Known for usually being covered in layers of delicious fruit, I decided to give Pavlova a bit of a makeover by incorporating one of my favourite bakes, Millionaire Shortbread. This delicious biscuit always makes an appearance over Christmas – usually in Trifle form – so I decided to do things a little differently this year especially after I was asked to contribute towards the Wren’s Christmas Kitchen Campaign which inspires bloggers to create delicious festive recipes, with a twist.


Whilst I’ve strayed from the tradition in terms of the base and toppings, this dessert is still really simple to make – you just need to have time and maybe a little patience. The meringue itself takes 1 hour 45 mins to make and the same to cool in the oven but what you’re left with is a chocolatey and slightly nutty tasting meringue, packed with a creamy filling and sweet, sweet toppings.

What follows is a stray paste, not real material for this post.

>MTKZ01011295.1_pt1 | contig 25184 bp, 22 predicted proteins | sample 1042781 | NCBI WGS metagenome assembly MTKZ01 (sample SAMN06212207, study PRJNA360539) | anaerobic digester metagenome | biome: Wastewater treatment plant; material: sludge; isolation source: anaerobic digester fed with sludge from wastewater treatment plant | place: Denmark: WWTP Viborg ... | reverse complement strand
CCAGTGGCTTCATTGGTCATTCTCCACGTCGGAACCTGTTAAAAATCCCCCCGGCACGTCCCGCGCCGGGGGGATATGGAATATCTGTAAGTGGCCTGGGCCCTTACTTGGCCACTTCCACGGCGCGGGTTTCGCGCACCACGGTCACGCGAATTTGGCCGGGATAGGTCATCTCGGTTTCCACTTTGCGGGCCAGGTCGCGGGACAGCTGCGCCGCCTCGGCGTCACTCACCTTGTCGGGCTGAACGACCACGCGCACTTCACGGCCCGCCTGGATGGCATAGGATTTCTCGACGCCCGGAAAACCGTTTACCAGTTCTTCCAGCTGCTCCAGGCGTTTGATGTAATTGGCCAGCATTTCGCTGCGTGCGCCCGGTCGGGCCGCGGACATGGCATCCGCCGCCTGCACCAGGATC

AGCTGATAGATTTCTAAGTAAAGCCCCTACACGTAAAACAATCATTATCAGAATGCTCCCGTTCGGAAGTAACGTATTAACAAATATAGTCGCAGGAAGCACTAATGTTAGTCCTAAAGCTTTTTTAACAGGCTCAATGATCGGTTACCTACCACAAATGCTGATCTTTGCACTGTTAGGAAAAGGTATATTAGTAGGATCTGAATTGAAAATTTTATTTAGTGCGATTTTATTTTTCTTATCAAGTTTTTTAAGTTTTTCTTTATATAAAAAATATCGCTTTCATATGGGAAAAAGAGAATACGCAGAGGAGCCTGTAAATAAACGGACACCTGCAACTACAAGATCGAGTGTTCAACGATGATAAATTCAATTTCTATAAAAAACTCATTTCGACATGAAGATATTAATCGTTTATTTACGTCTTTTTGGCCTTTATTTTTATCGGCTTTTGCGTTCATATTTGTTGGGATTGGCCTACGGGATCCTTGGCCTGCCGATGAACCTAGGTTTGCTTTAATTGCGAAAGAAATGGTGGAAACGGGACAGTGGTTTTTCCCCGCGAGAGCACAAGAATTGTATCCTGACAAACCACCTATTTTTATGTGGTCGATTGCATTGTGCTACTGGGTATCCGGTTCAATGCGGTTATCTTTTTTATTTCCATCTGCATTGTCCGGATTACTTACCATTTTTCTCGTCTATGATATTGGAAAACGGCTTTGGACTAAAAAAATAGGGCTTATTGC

Ingredients (serves 8-10):

For the Pavlova –

  • 4 large free range eggs (whites only)
  • 250g caster sugar
  • 1 tsp white wine vinegar
  • 1/2 tsp cornflour
  • 2 tbsp cocoa powder

For the toppings –

  • 300g double cream
  • Caramel sauce (homemade or shop bought)
  • 60g melted chocolate
  • 4 shortbread biscuits, crushed
  • Gold sprinkles (optional)

Method:

  1. Preheat your oven to 150 degrees C and line a baking tray wide enough to hold a Pavlova the size of an average dinner late. To make the Pavlova you will need a free standing mixer with a balloon whisk attachment. Ensure both the whisk and mixing bowl of your mixer are free of grease and then add the egg whites and white wine vinegar to the bowl. Whisk on a medium setting until bubbles begin to form and the egg whites look slightly foamy, then turn to a high setting so the egg whites stiffen and turn white (this should take around 5-6 minutes)